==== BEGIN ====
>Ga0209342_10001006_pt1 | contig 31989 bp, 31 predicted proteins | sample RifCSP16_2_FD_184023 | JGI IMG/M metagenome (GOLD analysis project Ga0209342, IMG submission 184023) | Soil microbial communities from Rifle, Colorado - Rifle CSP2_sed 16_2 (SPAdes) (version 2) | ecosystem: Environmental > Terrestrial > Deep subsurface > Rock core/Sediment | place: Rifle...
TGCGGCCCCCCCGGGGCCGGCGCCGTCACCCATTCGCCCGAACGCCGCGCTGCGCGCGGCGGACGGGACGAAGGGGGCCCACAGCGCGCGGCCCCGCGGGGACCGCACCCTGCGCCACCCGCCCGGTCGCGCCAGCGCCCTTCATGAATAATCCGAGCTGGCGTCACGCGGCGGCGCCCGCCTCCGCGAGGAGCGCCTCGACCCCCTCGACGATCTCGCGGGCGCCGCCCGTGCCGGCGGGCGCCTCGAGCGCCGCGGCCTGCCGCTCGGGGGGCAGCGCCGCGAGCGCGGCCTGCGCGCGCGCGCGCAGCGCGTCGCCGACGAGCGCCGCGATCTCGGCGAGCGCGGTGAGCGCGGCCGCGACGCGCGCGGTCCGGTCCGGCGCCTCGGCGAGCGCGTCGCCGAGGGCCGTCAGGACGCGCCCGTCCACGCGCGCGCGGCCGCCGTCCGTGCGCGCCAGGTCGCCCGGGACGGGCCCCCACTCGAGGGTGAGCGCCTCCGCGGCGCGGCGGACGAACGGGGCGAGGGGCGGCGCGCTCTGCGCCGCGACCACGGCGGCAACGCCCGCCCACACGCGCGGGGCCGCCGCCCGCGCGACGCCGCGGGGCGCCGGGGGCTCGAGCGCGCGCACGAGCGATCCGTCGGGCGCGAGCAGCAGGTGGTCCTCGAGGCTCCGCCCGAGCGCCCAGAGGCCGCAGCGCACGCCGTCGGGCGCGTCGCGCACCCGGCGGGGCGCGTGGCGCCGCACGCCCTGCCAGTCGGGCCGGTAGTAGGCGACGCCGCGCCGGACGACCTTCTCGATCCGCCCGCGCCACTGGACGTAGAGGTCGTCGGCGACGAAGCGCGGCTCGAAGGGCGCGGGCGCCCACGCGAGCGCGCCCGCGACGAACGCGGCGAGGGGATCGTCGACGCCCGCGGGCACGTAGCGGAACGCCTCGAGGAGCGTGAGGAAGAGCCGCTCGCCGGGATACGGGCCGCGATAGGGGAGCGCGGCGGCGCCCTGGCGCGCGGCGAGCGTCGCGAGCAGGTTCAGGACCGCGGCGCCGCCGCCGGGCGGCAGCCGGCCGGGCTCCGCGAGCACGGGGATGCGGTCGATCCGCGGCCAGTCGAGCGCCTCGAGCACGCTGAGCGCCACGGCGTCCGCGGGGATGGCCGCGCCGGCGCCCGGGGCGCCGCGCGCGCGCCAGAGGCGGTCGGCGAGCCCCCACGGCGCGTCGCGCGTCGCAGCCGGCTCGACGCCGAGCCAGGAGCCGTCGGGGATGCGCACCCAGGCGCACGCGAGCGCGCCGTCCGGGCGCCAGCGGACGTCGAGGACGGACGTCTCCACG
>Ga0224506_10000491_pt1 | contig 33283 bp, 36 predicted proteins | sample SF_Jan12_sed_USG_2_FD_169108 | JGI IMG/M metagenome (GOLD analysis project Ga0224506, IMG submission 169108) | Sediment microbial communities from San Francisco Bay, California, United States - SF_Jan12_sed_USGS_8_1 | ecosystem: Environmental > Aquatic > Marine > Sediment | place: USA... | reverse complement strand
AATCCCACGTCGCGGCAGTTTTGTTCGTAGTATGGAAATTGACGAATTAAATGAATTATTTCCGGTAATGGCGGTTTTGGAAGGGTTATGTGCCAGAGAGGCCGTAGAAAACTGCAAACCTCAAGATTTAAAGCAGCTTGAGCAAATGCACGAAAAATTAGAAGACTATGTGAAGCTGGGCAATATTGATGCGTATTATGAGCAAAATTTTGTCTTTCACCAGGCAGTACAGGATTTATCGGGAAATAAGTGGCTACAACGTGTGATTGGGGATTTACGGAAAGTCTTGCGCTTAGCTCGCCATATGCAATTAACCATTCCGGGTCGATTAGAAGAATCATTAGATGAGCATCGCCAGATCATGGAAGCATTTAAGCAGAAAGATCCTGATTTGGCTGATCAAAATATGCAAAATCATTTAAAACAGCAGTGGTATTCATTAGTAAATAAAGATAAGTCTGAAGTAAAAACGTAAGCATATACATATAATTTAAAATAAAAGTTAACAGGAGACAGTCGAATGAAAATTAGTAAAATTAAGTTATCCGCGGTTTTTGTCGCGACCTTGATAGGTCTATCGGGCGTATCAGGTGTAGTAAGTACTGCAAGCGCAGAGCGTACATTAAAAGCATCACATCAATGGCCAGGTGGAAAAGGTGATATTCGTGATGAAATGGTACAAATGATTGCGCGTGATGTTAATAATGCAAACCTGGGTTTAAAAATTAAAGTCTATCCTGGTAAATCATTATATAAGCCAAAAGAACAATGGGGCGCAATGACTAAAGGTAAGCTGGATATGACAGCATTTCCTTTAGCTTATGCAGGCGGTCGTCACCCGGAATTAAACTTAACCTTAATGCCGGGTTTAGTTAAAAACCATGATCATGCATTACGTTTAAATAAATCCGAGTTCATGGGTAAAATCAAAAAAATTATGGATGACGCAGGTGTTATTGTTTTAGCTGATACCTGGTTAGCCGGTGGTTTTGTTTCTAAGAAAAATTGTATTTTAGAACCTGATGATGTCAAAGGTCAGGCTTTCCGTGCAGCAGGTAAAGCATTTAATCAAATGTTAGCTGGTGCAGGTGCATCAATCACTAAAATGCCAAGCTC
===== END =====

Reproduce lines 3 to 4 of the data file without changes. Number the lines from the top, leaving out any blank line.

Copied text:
>Ga0224506_10000491_pt1 | contig 33283 bp, 36 predicted proteins | sample SF_Jan12_sed_USG_2_FD_169108 | JGI IMG/M metagenome (GOLD analysis project Ga0224506, IMG submission 169108) | Sediment microbial communities from San Francisco Bay, California, United States - SF_Jan12_sed_USGS_8_1 | ecosystem: Environmental > Aquatic > Marine > Sediment | place: USA... | reverse complement strand
AATCCCACGTCGCGGCAGTTTTGTTCGTAGTATGGAAATTGACGAATTAAATGAATTATTTCCGGTAATGGCGGTTTTGGAAGGGTTATGTGCCAGAGAGGCCGTAGAAAACTGCAAACCTCAAGATTTAAAGCAGCTTGAGCAAATGCACGAAAAATTAGAAGACTATGTGAAGCTGGGCAATATTGATGCGTATTATGAGCAAAATTTTGTCTTTCACCAGGCAGTACAGGATTTATCGGGAAATAAGTGGCTACAACGTGTGATTGGGGATTTACGGAAAGTCTTGCGCTTAGCTCGCCATATGCAATTAACCATTCCGGGTCGATTAGAAGAATCATTAGATGAGCATCGCCAGATCATGGAAGCATTTAAGCAGAAAGATCCTGATTTGGCTGATCAAAATATGCAAAATCATTTAAAACAGCAGTGGTATTCATTAGTAAATAAAGATAAGTCTGAAGTAAAAACGTAAGCATATACATATAATTTAAAATAAAAGTTAACAGGAGACAGTCGAATGAAAATTAGTAAAATTAAGTTATCCGCGGTTTTTGTCGCGACCTTGATAGGTCTATCGGGCGTATCAGGTGTAGTAAGTACTGCAAGCGCAGAGCGTACATTAAAAGCATCACATCAATGGCCAGGTGGAAAAGGTGATATTCGTGATGAAATGGTACAAATGATTGCGCGTGATGTTAATAATGCAAACCTGGGTTTAAAAATTAAAGTCTATCCTGGTAAATCATTATATAAGCCAAAAGAACAATGGGGCGCAATGACTAAAGGTAAGCTGGATATGACAGCATTTCCTTTAGCTTATGCAGGCGGTCGTCACCCGGAATTAAACTTAACCTTAATGCCGGGTTTAGTTAAAAACCATGATCATGCATTACGTTTAAATAAATCCGAGTTCATGGGTAAAATCAAAAAAATTATGGATGACGCAGGTGTTATTGTTTTAGCTGATACCTGGTTAGCCGGTGGTTTTGTTTCTAAGAAAAATTGTATTTTAGAACCTGATGATGTCAAAGGTCAGGCTTTCCGTGCAGCAGGTAAAGCATTTAATCAAATGTTAGCTGGTGCAGGTGCATCAATCACTAAAATGCCAAGCTC